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Stay in the middle?

melal's picture

After reading Middlesex, I started to think about what it means to be in the middle. The facts in this case, as Cal tells us on the very first page, are that he was born and raised as a girl but was revealed as a teenager to be a boy, at least in genetic and chromosomal terms. If seen the world from a traditional binary way, Cal doesn’t belong to any side completely (or maybe none of us does?). Such in-the-middle position brings him confusions and struggles, but also enables him to become strong and to explore himself deeply since he has nobody similar to him. People often describe the birth of their new self in this way - we are reborn after facing an obstacle and overcoming it. Here, there is no rebirth, because Cal isn't Calliope born anew. He's just brand new, with a completely new identity, a whole new birth. His distance from Calliope is because he can't face who he is and was. Even as an adult, he's only on the cusp of accepting his body, his gender (both his current one and the former one), and his self for what they are. It's a second birth, almost because he has to grow up one more time and learn how to be a man.

This remind me of Zhongyong--"Doctrine of the mean", a Confucian philosophy. The goal of the mean is to maintain balance and harmony from directing the mind to a state of constant equilibrium or neutrality. In other words, people need to put themselves in the middle position in order to perceive the world comprehensibly and achieve success. A superior person is cautious, a gentle teacher and shows no contempt for their inferiors. They always do what is natural according to their status in the world. Here, I understand one’s nature as one’s personal character, rather than gender. Speak back to our topic, gender identity should lie in the issues of societal acceptance and gender neutrality in the novel Middlesex through the character of Calliope. As he says in the novel,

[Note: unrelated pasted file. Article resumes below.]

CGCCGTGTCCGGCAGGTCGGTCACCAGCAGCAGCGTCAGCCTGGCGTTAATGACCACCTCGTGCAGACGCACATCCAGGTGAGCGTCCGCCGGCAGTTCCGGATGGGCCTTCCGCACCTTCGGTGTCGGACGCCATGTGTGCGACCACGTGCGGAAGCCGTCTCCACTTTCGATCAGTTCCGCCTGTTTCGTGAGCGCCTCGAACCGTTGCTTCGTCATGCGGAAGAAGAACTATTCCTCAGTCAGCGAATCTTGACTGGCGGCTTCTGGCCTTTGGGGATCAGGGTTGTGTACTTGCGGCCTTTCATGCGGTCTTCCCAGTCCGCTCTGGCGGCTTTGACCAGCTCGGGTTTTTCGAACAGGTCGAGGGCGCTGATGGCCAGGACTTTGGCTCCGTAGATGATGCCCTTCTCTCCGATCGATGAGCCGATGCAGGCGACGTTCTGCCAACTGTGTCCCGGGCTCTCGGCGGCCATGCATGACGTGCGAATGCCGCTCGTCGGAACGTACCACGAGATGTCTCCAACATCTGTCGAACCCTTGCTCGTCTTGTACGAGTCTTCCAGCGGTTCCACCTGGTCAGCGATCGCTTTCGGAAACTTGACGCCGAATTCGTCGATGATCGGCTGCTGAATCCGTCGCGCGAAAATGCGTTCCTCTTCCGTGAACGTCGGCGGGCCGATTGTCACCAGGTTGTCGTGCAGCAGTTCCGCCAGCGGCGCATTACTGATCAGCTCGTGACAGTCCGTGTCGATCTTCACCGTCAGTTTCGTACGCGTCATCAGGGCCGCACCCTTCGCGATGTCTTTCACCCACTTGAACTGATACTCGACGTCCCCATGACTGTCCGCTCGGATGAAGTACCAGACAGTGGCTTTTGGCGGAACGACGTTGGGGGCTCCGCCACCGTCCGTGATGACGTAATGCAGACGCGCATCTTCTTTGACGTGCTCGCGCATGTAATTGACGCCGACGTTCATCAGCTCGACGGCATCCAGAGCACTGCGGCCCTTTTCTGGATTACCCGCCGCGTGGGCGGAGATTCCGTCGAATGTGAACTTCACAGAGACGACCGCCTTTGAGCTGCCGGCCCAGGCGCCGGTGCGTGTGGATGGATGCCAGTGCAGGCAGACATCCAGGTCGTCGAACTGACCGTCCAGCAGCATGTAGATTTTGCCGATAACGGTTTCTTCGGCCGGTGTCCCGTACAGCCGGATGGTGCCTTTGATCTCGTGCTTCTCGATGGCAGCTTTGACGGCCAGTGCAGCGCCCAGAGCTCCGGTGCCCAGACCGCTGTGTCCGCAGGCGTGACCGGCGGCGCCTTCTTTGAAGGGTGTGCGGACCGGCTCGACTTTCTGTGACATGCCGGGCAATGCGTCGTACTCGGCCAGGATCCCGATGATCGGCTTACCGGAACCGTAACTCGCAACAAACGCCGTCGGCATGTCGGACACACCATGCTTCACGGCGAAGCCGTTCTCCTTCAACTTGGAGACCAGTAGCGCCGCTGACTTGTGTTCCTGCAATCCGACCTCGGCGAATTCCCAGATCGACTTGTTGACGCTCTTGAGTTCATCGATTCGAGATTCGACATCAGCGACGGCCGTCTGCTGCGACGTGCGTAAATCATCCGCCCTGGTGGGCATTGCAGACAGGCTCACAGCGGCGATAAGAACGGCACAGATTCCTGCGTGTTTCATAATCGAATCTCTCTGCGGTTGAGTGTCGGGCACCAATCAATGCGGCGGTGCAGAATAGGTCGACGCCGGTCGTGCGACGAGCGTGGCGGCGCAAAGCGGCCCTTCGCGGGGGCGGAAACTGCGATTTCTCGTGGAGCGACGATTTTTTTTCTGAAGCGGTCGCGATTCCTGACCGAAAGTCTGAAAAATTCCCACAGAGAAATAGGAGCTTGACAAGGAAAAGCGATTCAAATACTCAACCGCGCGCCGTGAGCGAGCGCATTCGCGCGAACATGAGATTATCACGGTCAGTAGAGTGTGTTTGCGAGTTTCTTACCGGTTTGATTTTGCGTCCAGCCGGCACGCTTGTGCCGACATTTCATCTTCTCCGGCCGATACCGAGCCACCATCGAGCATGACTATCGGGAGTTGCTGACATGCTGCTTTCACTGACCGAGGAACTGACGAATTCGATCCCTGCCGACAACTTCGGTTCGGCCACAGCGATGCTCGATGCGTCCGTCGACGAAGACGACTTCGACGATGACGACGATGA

Cal: My bodily metamorphosis was a small family found that,
contrary to popular opinion, gender was not all that important. My change
from girl to boy was far less dramatic than the distance anybody travels
from infancy to adulthood. In most ways I remained the person I'd always been.

But another question arises: If gender is not really that important, then what’s the meaning of feminist studies? Are we put ourselves in a binary world at the same time we lay stress on the importance of feminism?